The Anchorage Mayor's Charity Ball (AMCB), a nonprofit 501(c)(3) organization, made its first appearance in 1993. Since that time, the Ball has donated $2.7 million to more than sixty charities.
It was founded by Robert Penney, a group of volunteers, community leaders, and then-Mayor Rick Mystrom. Henry Penney, Roberts son and current president of the charity's board of directors, clarifies that AMCB is not a part of the Mayor's office. "It was my father's idea to try to leverage the [Mayor's] office for charity. [But AMCB] is completely separate from the Mayor's office, [though] the Mayor has historically attended every year."
High Attendance in 2013
Last year's event grossed $264,000 in gross revenue. After expenses, the AMCB was able to donate $207,000 to the four randomly selected charities. Henry Penney says that last years' attendance was quite high with almost eight hundred attendees, though he attributes that partly to it being the twentieth anniversary of the event. Generally attendance ranges from the high six hundreds to the low seven hundreds.
In addition to dinner, the event includes live and silent auctions and dancing. "It's a lot of work," Penney says. "We start in March." To keep costs as minimal as possible, all of the work put into AMCB is volunteer work, from the organizers to the emcee. "Typically we've been fortunate in getting Paul McGuire [to be auctioneer]," Penney says. "He's done it the last few years," and will again this year.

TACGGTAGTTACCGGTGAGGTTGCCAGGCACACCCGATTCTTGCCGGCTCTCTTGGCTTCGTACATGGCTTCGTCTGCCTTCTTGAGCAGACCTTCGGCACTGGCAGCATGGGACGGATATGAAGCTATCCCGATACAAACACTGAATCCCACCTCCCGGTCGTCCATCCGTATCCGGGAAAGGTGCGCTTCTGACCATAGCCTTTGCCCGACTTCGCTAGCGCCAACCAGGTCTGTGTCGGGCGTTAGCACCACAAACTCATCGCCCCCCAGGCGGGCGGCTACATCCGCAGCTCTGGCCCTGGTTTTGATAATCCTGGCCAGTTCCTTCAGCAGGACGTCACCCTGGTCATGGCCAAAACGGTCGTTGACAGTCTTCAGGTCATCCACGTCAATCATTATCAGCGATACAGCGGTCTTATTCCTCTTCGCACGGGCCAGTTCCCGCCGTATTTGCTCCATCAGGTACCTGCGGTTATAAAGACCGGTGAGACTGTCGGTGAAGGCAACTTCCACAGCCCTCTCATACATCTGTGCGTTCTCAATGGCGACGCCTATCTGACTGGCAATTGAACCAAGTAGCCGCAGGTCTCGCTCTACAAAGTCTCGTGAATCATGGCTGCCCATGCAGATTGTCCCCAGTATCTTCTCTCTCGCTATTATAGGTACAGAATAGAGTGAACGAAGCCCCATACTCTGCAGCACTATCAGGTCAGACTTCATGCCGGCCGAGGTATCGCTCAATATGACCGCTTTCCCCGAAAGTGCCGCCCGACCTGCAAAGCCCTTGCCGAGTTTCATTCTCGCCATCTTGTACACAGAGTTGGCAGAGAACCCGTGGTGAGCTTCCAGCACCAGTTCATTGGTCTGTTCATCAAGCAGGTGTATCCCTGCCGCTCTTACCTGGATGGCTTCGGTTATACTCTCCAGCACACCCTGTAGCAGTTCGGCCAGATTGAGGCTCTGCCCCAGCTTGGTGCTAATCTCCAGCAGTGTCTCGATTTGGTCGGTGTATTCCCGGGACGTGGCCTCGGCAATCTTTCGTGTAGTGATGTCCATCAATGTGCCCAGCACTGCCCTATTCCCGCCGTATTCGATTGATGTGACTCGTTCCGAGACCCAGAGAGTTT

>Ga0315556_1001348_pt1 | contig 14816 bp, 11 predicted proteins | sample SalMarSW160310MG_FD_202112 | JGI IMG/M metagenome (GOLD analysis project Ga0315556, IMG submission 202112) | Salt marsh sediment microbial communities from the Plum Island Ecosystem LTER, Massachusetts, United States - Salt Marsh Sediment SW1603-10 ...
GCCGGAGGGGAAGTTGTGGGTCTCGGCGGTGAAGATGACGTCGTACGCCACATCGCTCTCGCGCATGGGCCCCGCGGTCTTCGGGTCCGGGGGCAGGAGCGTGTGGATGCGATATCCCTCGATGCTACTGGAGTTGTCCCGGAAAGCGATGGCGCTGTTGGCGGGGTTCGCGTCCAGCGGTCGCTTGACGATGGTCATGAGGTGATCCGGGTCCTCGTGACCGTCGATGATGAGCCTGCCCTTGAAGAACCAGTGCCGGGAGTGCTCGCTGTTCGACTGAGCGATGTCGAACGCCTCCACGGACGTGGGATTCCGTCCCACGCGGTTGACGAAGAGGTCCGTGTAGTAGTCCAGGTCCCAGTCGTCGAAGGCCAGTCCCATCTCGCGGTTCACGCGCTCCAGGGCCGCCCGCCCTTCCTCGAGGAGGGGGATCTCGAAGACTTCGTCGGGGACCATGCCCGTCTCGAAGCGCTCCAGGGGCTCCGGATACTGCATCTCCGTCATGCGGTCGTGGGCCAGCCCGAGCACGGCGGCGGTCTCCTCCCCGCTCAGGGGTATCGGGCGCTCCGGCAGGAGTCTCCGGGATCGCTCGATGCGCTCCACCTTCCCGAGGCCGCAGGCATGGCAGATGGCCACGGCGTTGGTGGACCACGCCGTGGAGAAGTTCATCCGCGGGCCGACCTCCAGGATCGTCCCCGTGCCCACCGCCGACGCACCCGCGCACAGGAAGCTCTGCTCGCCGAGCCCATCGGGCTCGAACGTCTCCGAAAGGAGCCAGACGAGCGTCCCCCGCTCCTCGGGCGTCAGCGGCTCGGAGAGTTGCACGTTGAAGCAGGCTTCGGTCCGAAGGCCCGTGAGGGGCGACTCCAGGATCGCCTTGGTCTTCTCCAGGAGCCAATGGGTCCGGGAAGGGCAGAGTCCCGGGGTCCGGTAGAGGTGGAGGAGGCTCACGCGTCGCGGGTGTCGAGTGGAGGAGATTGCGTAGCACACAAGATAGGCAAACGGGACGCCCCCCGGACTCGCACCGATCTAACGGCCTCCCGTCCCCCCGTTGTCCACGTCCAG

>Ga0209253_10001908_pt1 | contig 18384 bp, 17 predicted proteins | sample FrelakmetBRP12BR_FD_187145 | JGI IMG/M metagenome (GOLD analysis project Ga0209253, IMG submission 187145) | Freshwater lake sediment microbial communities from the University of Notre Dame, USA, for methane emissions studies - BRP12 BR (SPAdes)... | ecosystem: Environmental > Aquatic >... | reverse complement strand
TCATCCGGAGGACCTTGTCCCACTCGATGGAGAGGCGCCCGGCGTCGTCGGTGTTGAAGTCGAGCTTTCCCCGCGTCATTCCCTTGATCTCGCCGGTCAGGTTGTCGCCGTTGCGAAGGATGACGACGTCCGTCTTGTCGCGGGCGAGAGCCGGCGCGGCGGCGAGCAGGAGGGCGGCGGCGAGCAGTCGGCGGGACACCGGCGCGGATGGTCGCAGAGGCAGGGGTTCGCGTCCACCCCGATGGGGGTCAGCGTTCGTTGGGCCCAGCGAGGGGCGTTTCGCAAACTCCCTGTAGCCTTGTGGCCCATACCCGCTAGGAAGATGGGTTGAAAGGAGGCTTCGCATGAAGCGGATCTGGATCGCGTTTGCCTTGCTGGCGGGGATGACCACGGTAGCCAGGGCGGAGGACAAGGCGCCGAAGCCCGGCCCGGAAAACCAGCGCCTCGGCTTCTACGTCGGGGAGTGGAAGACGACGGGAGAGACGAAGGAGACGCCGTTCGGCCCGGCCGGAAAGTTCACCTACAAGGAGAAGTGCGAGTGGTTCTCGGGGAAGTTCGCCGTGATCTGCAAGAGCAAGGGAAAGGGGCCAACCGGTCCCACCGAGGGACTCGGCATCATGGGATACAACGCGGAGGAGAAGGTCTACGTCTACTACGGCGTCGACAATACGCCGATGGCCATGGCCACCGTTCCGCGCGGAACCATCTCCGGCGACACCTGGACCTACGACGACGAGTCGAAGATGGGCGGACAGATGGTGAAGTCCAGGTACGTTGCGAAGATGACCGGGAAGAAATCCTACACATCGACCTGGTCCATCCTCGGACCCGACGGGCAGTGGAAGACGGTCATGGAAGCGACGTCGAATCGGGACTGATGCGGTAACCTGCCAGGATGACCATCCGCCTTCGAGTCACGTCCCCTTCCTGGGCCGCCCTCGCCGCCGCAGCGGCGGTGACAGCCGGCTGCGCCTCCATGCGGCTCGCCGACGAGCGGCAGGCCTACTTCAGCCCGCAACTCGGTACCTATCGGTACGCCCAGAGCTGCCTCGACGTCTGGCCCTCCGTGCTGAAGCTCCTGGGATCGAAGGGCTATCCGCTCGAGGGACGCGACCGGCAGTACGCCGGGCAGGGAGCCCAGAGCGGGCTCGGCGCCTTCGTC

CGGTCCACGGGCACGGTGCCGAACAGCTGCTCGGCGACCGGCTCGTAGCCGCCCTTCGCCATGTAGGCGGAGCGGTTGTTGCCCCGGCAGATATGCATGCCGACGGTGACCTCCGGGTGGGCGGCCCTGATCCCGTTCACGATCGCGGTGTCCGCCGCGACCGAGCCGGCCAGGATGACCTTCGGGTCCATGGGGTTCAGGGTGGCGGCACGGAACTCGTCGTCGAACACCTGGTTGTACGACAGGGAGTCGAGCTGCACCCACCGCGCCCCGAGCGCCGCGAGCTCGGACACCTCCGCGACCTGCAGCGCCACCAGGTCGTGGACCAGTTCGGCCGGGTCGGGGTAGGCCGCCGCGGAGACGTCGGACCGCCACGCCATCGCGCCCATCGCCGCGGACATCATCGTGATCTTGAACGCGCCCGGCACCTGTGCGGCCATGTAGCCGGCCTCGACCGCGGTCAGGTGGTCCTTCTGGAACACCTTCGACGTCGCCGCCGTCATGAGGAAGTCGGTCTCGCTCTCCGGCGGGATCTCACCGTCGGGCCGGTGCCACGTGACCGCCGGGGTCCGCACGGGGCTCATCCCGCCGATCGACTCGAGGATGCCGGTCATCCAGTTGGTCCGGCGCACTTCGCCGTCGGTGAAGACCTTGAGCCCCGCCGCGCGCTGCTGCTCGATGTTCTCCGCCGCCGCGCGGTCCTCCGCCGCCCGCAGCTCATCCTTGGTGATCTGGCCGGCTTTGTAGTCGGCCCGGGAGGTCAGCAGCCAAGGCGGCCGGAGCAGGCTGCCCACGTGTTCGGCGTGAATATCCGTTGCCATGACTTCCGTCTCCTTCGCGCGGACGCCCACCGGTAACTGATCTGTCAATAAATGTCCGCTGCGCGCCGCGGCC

Part of the charity's success is that all of the organizers aren't just focused on raising money, but on planning a pleasant evening for all in attendance. "We try to keep the live auction event relatively brief but profitable--so we usually keep it to about a dozen items." Following the auction, guests can dance, socialize, and bid on the silent auction items. "Predominantly we raise a fair amount of money," Penney says, "[but] it's a really fun social event on top of everything else."
Charity Review Process
A second huge boon to AMCB's success is the charities themselves. Penney explains that they're selected through a reviewed, but random, process. Each charity is asked to complete an application which certifies specific criteria, such as the charity must be a 501 (c)(3) organization; it must have a physical address in Anchorage for three years preceding application; it must have articles of incorporation filed with the State of Alaska or be a recognized chapter of a national...